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Radiology. 2016 Oct;281(1):203-18. doi: 10.1148/radiol.2016161584. Epub 2016 Aug 23.

Congenital Brain Abnormalities and Zika Virus: What the Radiologist Can Expect to See Prenatally and Postnatally.

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From the Dept of Diagnostic Imaging, Federal Univ of São Paulo, São Paulo, Brazil (P.S.d.O.S., R.X., J.S.); Foundation Inst for Education and Research in Diagnostic Imaging, Dept of Diagnostic Imaging, Federal Univ of São Paulo, São Paulo, Brazil (P.S.d.O.S., J.S.); Dept of Radiology, Beth Israel Deaconess Medical Ctr, Harvard Medical School, Boston, Mass (D.L.); Instituto de Pesquisa Professor Amorim Neto, Campina Grande, PB, Brazil (A.S.d.O.M., M.M.R.A.); Instituto de Saúde Elpidio de Almeida, Campina Grande, PB, Brazil (A.S.d.O.M., M.M.R.A.); Faculdade de Ciências Médicas de Campina Grande, Campina Grande, PB, Brazil (A.S.d.O.M.); Hosp Municipal Pedro I, Serviço Municipal de Atendimento Transdisciplinar a Gestantes e Bebês com Infecção Congênita por Zika Virus, Campina Grande, PB, Brazil (A.S.d.O.M., A.G.M.B.); Universidade Federal de Campina Grande, PB, Brazil (M.M.R.A.); Laboratory of Neuropathology, State Inst of Brain, Rio de Janeiro, Brazil (L.C.); Departamento de Genética, Instituto de Biologia, Universidade Federal do Rio de Janeiro, Rio de Janeiro, Brazil (A.T., R.S.A.); Div of Ultrasound in Obstetrics & Gynecology, Lis Maternity Hosp, Tel Aviv Sourasky Medical Ctr, Sackler Faculty of Medicine, Tel Aviv Univ, Tel Aviv, Israel (G.M.); Fetal Medicine Foundation Latinamerica-FMFLA, Centrus-Fetal Medicine, Campinas, Brazil (R.X.); Boston Children's Hosp, Boston, Mass (R.R.); Inst of Biomedical Sciences and National Ctr for Structural Biology and Bioimaging, Federal Univ of Rio de Janeiro, Rio de Janeiro, Brazil (F.T.M.); and D'Or Inst for Research and Education, Rua Diniz Cordeiro 30, Botafogo, Rio de Janeiro, RJ, Brazil 22881-100 (F.T.M.).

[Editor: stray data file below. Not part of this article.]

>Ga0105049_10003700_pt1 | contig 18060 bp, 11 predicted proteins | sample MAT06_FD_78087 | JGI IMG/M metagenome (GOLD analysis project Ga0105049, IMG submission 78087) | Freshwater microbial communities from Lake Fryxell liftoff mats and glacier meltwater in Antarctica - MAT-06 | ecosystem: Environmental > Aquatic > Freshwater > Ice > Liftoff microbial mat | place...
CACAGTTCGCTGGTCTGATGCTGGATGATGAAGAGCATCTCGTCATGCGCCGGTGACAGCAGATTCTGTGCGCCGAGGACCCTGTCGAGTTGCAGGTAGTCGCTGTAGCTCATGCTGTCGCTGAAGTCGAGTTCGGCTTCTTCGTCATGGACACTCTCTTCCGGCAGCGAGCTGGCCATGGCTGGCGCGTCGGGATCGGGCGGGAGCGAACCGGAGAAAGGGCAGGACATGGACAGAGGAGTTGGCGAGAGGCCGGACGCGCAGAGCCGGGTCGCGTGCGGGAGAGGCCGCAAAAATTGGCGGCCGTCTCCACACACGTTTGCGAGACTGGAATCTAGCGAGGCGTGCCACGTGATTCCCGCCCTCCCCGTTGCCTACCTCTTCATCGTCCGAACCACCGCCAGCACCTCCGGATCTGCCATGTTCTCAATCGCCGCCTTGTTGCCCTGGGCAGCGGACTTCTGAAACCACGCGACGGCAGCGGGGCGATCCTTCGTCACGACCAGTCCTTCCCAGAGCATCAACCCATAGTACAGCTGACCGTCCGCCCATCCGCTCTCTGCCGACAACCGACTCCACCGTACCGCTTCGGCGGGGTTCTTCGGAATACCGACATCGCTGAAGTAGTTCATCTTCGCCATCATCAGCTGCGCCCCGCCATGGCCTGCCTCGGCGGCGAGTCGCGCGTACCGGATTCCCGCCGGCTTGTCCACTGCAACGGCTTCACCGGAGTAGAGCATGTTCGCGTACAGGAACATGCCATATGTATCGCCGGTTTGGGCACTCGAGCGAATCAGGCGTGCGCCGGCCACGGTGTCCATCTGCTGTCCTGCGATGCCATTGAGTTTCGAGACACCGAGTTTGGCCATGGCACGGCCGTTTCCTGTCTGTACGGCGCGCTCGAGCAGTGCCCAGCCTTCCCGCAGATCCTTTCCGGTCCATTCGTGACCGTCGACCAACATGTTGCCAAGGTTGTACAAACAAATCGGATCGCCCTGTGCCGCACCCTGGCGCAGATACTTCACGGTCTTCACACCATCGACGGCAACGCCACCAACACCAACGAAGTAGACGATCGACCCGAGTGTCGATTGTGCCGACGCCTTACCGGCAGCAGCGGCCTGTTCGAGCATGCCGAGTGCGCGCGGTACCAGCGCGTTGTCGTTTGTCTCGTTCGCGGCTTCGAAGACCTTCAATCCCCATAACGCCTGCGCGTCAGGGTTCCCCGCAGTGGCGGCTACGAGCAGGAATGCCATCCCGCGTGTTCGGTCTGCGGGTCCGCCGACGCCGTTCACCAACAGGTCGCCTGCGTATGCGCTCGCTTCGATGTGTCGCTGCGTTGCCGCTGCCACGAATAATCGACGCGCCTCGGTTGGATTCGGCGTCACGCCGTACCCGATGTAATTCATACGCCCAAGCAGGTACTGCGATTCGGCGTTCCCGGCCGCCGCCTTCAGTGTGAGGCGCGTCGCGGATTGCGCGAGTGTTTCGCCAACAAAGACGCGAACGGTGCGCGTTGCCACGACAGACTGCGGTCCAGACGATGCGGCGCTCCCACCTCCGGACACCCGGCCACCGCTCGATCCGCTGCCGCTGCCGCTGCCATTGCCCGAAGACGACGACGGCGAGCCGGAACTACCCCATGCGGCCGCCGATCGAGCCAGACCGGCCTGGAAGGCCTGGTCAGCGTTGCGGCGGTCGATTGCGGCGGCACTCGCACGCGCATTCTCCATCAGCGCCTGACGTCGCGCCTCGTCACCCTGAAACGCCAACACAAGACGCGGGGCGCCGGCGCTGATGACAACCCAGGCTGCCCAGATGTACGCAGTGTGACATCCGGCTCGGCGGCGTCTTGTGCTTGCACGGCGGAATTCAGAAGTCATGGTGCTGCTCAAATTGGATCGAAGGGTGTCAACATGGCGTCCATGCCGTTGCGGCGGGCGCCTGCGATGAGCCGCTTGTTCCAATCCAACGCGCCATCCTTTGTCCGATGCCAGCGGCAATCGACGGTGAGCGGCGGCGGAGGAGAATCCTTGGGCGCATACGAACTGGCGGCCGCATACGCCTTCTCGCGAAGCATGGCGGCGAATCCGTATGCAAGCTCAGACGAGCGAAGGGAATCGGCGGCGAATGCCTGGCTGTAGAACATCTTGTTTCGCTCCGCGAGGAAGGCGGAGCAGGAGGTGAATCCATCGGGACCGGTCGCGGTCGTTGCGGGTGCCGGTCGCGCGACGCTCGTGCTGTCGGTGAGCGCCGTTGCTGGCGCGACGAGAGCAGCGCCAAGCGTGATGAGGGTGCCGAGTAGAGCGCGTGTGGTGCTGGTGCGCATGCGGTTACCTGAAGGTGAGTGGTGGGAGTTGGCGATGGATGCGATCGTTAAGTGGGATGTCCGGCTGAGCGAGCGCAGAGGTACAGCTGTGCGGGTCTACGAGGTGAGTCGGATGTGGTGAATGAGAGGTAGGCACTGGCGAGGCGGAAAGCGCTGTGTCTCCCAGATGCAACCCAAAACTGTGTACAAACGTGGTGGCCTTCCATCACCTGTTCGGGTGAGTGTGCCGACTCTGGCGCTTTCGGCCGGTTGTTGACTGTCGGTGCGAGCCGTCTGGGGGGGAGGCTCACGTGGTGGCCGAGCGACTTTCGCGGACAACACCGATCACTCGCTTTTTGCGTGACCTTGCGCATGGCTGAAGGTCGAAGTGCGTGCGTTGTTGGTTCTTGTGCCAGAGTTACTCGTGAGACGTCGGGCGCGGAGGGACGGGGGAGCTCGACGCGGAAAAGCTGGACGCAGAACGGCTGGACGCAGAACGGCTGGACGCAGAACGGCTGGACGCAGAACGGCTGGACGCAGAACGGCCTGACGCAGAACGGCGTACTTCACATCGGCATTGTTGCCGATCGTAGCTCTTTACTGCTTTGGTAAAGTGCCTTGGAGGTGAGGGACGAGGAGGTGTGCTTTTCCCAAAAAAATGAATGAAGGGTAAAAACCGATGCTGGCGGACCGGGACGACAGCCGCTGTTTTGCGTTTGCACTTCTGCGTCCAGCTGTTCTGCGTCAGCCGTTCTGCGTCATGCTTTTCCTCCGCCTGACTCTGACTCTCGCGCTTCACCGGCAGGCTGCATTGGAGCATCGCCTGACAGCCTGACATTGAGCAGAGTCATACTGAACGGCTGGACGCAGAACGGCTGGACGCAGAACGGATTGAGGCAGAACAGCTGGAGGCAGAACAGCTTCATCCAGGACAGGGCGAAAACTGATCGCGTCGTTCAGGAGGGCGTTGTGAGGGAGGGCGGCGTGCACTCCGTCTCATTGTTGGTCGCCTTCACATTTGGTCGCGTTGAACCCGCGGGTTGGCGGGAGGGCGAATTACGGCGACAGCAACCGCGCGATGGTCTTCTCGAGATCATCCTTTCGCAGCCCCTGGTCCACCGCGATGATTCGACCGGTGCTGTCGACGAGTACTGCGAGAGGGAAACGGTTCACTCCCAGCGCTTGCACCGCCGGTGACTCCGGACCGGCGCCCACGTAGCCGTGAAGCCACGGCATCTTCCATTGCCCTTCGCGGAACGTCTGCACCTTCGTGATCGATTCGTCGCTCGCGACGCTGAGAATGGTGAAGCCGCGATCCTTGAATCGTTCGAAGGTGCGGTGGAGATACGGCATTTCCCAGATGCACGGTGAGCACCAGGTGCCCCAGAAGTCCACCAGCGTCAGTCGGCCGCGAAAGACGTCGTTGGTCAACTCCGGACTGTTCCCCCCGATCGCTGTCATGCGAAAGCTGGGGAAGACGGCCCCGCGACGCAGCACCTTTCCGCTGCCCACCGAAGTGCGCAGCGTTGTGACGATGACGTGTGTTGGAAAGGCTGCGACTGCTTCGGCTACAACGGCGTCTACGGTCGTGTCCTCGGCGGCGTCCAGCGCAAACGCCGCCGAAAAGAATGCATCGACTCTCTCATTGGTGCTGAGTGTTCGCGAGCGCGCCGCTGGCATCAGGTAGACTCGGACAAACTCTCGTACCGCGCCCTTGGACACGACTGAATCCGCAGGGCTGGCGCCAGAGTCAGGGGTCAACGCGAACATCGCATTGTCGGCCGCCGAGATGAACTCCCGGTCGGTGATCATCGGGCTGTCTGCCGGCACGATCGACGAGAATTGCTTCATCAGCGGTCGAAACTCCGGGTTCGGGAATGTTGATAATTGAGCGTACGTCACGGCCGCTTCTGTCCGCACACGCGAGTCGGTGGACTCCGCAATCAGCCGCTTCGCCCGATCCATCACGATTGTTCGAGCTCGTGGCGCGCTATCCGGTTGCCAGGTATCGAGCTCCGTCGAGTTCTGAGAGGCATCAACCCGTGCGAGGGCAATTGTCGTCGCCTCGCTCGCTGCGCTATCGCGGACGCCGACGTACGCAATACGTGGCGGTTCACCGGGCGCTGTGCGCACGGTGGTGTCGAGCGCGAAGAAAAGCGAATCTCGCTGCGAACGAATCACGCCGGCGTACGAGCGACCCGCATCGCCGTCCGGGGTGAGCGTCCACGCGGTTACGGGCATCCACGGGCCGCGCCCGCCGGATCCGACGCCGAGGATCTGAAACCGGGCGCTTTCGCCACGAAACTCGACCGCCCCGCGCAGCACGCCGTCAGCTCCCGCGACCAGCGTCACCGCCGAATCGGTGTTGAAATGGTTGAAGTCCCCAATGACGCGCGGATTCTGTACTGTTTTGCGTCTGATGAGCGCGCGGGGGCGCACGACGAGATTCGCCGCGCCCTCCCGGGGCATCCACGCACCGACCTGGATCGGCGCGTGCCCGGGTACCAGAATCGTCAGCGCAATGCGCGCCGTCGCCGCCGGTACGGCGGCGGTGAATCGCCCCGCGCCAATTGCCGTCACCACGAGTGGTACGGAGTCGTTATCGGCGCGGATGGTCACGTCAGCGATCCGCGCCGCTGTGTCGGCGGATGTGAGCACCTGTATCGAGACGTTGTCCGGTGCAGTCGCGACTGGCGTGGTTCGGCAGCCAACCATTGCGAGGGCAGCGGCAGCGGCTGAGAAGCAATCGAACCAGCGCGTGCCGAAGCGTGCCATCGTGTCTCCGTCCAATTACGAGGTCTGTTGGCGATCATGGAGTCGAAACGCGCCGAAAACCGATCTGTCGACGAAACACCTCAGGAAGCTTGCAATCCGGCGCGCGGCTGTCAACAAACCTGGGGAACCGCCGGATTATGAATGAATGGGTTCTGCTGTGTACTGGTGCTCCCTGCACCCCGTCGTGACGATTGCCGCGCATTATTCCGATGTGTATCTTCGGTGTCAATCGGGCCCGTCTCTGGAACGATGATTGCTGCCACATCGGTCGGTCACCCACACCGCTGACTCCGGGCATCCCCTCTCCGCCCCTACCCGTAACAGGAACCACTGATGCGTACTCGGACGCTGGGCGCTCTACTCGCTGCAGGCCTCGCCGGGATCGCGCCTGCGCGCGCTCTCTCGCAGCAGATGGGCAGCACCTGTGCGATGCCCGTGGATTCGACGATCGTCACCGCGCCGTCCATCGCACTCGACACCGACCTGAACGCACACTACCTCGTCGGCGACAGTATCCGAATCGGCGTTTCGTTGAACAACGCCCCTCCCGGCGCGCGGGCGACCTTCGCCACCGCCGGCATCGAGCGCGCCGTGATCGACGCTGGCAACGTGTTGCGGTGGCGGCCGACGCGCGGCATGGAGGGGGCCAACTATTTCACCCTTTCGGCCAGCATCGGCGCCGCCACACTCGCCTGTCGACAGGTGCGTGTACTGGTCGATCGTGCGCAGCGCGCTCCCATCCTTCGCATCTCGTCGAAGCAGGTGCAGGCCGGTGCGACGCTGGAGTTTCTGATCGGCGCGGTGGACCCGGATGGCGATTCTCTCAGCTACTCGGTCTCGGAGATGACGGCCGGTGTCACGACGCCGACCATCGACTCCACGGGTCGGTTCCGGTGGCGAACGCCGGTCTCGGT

Purpose To document the imaging findings associated with congenital Zika virus infection as found in the Instituto de Pesquisa in Campina Grande State Paraiba (IPESQ) in northeastern Brazil, where the congenital infection has been particularly severe. Materials and Methods From June 2015 to May 2016, 438 patients were referred to the IPESQ for rash occurring during pregnancy or for suspected fetal central nervous system abnormality. Patients who underwent imaging at IPESQ were included, as well as those with documented Zika virus infection in fluid or tissue (n = 17, confirmed infection cohort) or those with brain findings suspicious for Zika virus infection, with intracranial calcifications (n = 28, presumed infection cohort). Imaging examinations included 12 fetal magnetic resonance (MR) examinations, 42 postnatal brain computed tomographic examinations, and 11 postnatal brain MR examinations. Images were reviewed by four radiologists, with final opinion achieved by means of consensus. Results Brain abnormalities seen in confirmed (n = 17) and presumed (n = 28) congenital Zika virus infections were similar, with ventriculomegaly in 16 of 17 (94%) and 27 of 28 (96%) infections, respectively; abnormalities of the corpus callosum in 16 of 17 (94%) and 22 of 28 (78%) infections, respectively; and cortical migrational abnormalities in 16 of 17 (94%) and 28 of 28 (100%) infections, respectively. Although most fetuses underwent at least one examination that showed head circumference below the 5th percentile, head circumference could be normal in the presence of severe ventriculomegaly (seen in three fetuses). Intracranial calcifications were most commonly seen at the gray matter-white matter junction, in 15 of 17 (88%) and 28 of 28 (100%) confirmed and presumed infections, respectively. The basal ganglia and/or thalamus were also commonly involved with calcifications in 11 of 17 (65%) and 18 of 28 (64%) infections, respectively. The skull frequently had a collapsed appearance with overlapping sutures and redundant skin folds and, occasionally, intracranial herniation of orbital fat and clot in the confluence of sinuses. Conclusion The spectrum of findings associated with congenital Zika virus infection in the IPESQ in northeastern Brazil is illustrated to aid the radiologist in identifying Zika virus infection at imaging. (©) RSNA, 2016 Online supplemental material is available for this article.

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